At that time Jesus declared, "I thank you, Father, Lord of heaven and earth, that you have hidden these things from the wise and understanding and revealed them to little children;  yes, Father, for such was your gracious will.  All things have been handed over to me by my Father, and no one knows the Son except the Father, and no one knows the Father except the Son and anyone to whom the Son chooses to reveal him (Matthew 11:25-27 ESV italics mine).
And if we are to listen to the Son, as the Father has commanded, then we ought to note His approval of the way infants were coming to Him, and not try to second guess the method of their coming to Christ in the arms of a believing parent!
Further, the God who elects some to eternal life has chosen the means by which they would attain it, namely, by His Word and Spirit. From that perspective, the following promise spoken by the prophet Isaiah, as he had a glimpse of New Covenant reality, makes sense:
"And a Redeemer will come to Zion,
to those in Jacob who turn from transgression," declares the Lord.
 "And as for me, this is my covenant with them," says the Lord: "My Spirit that is upon you, and my words that I have put in your mouth, shall not depart out of your mouth, or out of the mouth of your offspring, or out of the mouth of your children's offspring," says the Lord, "from this time forth and forevermore." (Isaiah 59:20-21 ESV).
This passage is especially noteworthy as it seems to be an expansion upon Genesis 17:7 which formed the basis for God's institution of the rite of circumcision and the application of that rite to Israel's infant offspring. But if it is an expansion of Genesis 17:7, it is a New Covenant expansion, and one that beautifully blends the concerns of our radical reforming brethren regarding the word "repent" in Acts 2:38 with the promise applying "to your children" in Acts 2:39. It is the covenant that God makes with an adult who repents. This is the word of the LORD--a powerful incentive for parents to persevere in the awesome assignment which God has given them.
As the disciples discussed who was the greatest in the kingdom of heaven, Jesus took a child and put him in the midst of them. Among other things that Jesus said on that occasion, including something about a millstone, were the following words:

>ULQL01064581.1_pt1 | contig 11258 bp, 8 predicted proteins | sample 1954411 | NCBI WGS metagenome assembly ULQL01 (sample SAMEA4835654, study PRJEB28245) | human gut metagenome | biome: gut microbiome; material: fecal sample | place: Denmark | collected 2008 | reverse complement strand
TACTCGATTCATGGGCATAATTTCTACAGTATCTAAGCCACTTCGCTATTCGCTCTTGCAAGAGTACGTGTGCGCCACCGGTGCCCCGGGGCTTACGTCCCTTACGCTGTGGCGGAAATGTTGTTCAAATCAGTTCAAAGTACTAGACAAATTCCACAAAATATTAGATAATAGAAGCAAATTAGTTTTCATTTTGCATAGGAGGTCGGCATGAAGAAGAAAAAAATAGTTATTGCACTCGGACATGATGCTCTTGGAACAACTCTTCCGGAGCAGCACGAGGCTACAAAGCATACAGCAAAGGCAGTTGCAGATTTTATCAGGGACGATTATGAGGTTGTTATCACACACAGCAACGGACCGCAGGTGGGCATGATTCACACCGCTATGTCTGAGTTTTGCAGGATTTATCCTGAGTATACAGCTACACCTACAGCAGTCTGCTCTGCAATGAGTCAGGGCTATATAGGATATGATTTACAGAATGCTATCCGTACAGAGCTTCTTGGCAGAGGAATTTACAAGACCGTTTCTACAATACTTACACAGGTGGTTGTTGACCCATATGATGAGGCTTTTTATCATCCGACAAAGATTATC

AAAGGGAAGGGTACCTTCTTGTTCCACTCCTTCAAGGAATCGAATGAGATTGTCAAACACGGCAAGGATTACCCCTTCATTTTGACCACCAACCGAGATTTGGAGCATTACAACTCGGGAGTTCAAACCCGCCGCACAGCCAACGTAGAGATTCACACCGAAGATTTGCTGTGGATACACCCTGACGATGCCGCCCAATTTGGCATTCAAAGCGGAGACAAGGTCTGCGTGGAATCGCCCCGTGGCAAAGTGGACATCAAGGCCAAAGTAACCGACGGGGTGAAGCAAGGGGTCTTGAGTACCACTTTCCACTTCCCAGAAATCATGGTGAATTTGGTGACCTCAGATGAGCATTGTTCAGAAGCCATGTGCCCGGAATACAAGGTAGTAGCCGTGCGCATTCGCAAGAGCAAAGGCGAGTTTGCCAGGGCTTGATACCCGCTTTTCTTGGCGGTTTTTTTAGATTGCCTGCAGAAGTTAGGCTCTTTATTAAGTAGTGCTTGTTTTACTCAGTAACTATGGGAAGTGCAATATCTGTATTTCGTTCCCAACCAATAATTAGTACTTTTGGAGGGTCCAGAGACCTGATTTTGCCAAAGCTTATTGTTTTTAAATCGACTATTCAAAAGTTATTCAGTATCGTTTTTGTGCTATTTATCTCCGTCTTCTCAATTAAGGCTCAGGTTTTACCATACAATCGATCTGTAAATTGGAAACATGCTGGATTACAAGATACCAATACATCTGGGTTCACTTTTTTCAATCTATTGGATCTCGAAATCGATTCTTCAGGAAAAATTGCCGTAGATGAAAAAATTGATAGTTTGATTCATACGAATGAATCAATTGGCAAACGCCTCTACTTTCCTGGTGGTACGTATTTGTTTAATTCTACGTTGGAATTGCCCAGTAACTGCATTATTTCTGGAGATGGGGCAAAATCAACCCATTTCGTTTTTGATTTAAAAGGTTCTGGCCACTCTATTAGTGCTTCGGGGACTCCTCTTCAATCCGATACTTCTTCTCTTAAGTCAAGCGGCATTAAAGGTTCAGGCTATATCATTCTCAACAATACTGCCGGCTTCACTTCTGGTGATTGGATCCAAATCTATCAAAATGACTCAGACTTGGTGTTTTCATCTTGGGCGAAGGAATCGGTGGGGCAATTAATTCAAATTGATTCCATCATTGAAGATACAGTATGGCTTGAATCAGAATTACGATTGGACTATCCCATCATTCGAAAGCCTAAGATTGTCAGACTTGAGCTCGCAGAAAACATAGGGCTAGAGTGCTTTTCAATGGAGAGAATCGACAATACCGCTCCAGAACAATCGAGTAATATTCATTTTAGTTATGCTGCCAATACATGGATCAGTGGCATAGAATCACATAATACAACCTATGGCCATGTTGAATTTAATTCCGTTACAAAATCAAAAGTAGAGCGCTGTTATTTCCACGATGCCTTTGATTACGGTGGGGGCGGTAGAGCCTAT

"See that you do not despise one of these little ones. For I tell you that in heaven their angels always see the face of my Father who is in heaven.
  What do you think? If a man has a hundred sheep and one of them has gone astray, does he not leave the ninety-nine on the mountains and go in search of the one that went astray?  And if he finds it, truly, I say to you, he rejoices over it more than over the ninety-nine that never went astray.  So it is not the will of my Father who is in heaven that one of these little ones should perish (Matthew 18:10-14 ESV).
New Covenant Addendum
It could be equally argued, however, that even if Jesus really did bestow the blessing associated with baptism in Matthew 28:19 upon those particular infants (as we have argued), that prudence on the part of those who administer the water should be exercised. The blessing of Jesus could simply be sought for the infants in a waterless act of blessing by the elders with the laying on of hands in the presence of a praying congregation. This would not diminish the ministry of Christ, or Christian baptism, but would simply recognize that many are called but few are chosen (Matt. 22:14), and that a blessing given will not not necessarily be immediately manifest. At the point the blessing is manifest to human eyes and ears, the water would be applied.
And Christians ought to allow parents
this privilege in view of the fact that the New Testament gives no
specific command to apply the water in such cases. The child may
well be justified by
a faith that is unseen (Psalm 22:9-10; 71:5-6), but he is not saved by
faith that is not confessed (Rom. 10:10; Matt. 10:32-33; Heb. 3:1;
10:23; 13:15). This prudent delay in administering the water
might even more perfectly cohere with Luke's report that "the Lord
added to their number day be day those were being saved" (Acts
2:47). And it does no violence to the fact that Abraham was
commanded to circumcise his infant sons, if
the eighth day when their circumcision was to be performed be viewed as
foreshadowing the circumcision of the heart--spiritual regeneration
accomplished by Christ on Resurrection Day (John 20:22; 1 Pet. 1:3;
Phil. 3:2; Col. 2:11-12). "For the letter kills, but the Spirit
gives life" (2 Cor. 3:6).
It should be observed, however, that those who baptize minority children upon confession of their faith themselves practice pedobaptism. For how can they be sure that the children are not making such a public commitment out of peer pressure, or merely to please their parents? And how can they entrust such a decision with such infinite consequences to those whom they would not trust with a decision of far lighter consequences?
Would it not be far better to
them as infants and to recognize the example of Jesus who at the age of
affirmed His unique relationship to His heavenly Father and to His